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The Role of Joint Attention in the Verbal Behavior Development Trajectory

Harms, Ginger

Three experiments are presented in which I sought to determine the relation between joint attention and the related verbal behavior developmental cusps. Participants in Experiment I were 37 preschool students with and without disabilities with verbal behavior levels ranging from prefoundational to bidirectional cusps. Participants were selected from a convenience sample within a preschool for children with and without disabilities. Measures included the participants’ responses to opportunities for mand joint attention (MJA), responding to joint attention (RJA), initiation of joint attention (IJA), conditioned reinforcement for adult faces (CRF), conditioned reinforcement for adult voices (CRV), generalized matching, generalized imitation (GI), listener literacy (LL), mands, tacts, praise and a conditioned reinforcer, say-do correspondence, self-talk during fantasy play, conversational units (CUs) unidirectional Naming (UniN), bidirectional Naming (BiN), and observational learning (OL) as a listener and speaker. Pearson’s correlations and independent samples t-tests were conducted to determine which cusps were related to joint attention. Furthermore, stepwise multiple regression analyses were utilized to determine the largest significant predictors of joint attention. The results showed strong associations between many of the verbal behavior cusps and joint attention, specifically with conditioned reinforcement for adult faces explaining 27% of the variance in participants’ RJA, and conditioned reinforcement for adult faces combined with a tact repertoire explaining 64% of the variance in participants’ IJA. Experiment II thus investigated the effects of conditioned reinforcement for adult faces on joint attention. Six participants lacking conditioned reinforcement for adult faces and correct RJA began the face conditioning protocol using a delayed multiple probe design. Though no participants successfully completed the face conditioning protocol, subsequent mastery of short-term objectives did not result in an increase in RJA or IJA for any participants. Experiment III was conducted with an additional six participants who had conditioned reinforcement for adult faces, but lacked an independent tact repertoire and IJA. Participants completed 5 phases of an intensive tact intervention (ITI), totaling 125 mastered tacts, using a delayed multiple probe design. Following the intervention, 5 out of 6 participants showed increases in IJA, as well as three-point RJA, demonstrating that conditioning social consequences through ITI may be an effective intervention for increasing joint attention in individuals with the necessary prerequisites. The findings suggest that joint attention is not a cusp, but rather a behavior that emerges as the result of the acquisition of numerous conditioned reinforcers. I propose a separation of joint attention into 4 distinct categories (MJA, two-point RJA, three-point RJA, and IJA) based on a behavioral analysis of social consequences.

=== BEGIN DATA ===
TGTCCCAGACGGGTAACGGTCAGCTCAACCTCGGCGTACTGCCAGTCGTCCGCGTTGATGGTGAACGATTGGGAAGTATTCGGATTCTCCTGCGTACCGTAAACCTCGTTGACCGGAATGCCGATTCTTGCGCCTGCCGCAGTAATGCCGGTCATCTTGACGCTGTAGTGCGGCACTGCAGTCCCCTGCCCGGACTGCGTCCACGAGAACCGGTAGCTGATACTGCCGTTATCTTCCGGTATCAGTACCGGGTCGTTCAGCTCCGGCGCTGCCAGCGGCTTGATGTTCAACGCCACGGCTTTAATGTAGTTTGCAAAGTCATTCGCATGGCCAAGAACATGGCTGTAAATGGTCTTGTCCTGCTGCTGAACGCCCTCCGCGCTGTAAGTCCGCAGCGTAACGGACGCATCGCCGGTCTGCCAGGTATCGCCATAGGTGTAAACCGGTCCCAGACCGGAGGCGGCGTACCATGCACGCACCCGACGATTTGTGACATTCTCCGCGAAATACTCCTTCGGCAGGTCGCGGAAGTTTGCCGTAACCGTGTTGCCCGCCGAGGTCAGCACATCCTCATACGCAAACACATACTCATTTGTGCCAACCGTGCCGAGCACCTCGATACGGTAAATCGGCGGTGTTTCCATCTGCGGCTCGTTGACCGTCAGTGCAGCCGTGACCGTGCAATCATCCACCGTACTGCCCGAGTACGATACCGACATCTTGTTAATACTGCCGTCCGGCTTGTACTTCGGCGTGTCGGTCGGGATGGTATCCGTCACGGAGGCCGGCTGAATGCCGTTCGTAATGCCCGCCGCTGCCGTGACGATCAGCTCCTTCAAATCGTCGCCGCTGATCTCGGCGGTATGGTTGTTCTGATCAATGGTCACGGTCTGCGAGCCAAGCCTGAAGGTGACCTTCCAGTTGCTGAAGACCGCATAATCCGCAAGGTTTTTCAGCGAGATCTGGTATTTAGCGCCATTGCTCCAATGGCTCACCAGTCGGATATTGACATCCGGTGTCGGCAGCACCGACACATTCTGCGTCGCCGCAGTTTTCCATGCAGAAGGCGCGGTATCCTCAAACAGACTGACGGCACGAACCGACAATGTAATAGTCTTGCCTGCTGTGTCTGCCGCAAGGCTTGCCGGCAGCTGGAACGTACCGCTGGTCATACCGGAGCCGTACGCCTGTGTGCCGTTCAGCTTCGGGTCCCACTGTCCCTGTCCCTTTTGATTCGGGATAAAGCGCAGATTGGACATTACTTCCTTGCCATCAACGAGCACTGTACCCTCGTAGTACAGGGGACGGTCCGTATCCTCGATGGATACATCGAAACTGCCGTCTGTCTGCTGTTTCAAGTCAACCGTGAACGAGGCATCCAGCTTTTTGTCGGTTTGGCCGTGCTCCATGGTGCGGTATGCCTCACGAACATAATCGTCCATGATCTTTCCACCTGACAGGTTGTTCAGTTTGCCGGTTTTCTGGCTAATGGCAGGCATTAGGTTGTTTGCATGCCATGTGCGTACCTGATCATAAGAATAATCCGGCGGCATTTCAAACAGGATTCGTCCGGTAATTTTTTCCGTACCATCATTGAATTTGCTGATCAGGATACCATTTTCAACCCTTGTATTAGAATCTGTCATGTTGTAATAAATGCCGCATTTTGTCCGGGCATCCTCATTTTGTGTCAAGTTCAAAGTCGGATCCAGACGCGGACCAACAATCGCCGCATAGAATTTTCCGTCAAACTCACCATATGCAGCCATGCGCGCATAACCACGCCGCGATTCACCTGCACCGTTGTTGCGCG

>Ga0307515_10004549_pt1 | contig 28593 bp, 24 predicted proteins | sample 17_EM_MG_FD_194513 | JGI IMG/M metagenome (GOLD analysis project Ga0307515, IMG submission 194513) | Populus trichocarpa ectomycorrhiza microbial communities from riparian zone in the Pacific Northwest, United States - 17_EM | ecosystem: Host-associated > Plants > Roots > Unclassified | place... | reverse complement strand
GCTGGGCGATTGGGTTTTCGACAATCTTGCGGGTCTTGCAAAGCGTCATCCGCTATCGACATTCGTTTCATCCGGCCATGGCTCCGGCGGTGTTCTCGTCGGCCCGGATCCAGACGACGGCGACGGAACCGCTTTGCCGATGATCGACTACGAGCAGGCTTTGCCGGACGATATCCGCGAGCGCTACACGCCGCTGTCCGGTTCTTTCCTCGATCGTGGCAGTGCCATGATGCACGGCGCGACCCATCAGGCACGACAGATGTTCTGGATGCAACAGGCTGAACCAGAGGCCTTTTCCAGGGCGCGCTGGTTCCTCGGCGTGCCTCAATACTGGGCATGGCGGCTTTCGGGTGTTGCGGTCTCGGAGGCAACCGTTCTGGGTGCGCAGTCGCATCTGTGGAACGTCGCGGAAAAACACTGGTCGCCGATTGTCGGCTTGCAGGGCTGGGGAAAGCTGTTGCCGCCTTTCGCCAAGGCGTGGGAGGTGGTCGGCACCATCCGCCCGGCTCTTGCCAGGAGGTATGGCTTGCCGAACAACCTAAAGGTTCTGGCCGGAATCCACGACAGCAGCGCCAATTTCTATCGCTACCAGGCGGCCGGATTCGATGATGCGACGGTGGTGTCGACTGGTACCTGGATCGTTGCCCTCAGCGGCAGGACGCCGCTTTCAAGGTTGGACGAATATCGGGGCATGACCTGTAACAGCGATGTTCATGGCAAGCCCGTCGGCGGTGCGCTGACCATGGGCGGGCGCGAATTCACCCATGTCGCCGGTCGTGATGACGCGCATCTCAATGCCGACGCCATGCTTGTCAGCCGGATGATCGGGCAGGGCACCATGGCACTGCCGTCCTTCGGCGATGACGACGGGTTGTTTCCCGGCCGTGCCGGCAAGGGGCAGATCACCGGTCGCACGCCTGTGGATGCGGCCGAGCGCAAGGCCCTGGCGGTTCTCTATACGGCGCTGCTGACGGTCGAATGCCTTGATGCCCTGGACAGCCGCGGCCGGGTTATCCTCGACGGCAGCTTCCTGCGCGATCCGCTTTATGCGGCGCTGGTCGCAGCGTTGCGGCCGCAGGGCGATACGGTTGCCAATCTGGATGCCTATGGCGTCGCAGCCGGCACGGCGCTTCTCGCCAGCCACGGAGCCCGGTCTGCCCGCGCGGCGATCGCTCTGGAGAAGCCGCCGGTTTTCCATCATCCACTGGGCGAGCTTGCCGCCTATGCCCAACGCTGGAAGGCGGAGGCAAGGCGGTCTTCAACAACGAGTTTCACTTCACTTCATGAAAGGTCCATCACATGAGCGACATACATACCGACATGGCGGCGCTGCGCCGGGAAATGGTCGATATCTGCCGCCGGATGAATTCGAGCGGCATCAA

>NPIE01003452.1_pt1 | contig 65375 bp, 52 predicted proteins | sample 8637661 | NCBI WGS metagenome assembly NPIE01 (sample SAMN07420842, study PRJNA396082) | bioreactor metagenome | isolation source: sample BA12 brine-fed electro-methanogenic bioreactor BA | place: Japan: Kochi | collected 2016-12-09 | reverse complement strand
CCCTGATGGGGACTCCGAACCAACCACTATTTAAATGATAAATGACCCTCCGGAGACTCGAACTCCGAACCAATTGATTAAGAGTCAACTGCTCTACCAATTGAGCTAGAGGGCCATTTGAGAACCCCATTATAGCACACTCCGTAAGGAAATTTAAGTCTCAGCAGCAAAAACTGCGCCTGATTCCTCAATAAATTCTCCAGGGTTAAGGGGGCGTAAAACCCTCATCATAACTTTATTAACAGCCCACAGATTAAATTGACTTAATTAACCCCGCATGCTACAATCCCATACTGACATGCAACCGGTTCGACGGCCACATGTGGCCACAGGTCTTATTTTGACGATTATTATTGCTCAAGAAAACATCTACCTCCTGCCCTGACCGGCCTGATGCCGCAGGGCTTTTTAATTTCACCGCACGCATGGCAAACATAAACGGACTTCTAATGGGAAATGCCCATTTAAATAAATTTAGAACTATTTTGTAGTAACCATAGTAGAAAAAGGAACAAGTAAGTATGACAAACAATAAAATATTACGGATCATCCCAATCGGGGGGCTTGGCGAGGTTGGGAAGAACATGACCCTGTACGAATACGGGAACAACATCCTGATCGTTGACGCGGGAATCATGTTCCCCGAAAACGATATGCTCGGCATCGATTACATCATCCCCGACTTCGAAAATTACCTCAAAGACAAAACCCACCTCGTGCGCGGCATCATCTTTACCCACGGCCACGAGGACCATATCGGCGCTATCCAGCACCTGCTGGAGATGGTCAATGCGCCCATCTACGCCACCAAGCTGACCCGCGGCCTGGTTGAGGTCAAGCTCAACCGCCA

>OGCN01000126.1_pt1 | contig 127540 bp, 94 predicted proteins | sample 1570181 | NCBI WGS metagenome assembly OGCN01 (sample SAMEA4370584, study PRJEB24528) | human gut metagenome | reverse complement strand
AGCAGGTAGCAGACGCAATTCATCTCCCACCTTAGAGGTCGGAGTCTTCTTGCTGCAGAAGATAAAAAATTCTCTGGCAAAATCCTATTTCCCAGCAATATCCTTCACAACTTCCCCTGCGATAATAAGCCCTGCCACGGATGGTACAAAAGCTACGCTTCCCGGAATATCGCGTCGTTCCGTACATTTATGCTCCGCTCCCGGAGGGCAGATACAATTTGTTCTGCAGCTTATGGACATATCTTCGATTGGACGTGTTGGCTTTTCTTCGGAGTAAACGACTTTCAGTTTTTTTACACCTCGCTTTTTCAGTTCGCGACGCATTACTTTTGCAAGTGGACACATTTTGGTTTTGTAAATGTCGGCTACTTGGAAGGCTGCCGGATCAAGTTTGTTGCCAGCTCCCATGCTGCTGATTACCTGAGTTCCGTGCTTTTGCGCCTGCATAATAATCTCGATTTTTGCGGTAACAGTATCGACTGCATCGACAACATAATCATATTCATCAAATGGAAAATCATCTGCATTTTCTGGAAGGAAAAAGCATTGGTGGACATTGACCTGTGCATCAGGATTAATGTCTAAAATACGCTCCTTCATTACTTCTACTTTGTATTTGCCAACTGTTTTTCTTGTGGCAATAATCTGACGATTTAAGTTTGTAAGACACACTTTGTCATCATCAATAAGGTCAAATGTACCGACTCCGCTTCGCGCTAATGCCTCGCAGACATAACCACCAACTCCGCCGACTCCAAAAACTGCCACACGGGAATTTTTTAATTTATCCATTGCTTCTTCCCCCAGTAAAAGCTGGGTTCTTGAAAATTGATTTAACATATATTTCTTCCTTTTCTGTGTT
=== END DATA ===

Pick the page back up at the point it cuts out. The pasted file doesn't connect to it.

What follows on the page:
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More About This Work

Academic Units
Applied Behavior Analysis
Thesis Advisors
Greer, R. Douglas
Degree
Ph.D., Columbia University
Published Here
February 5, 2020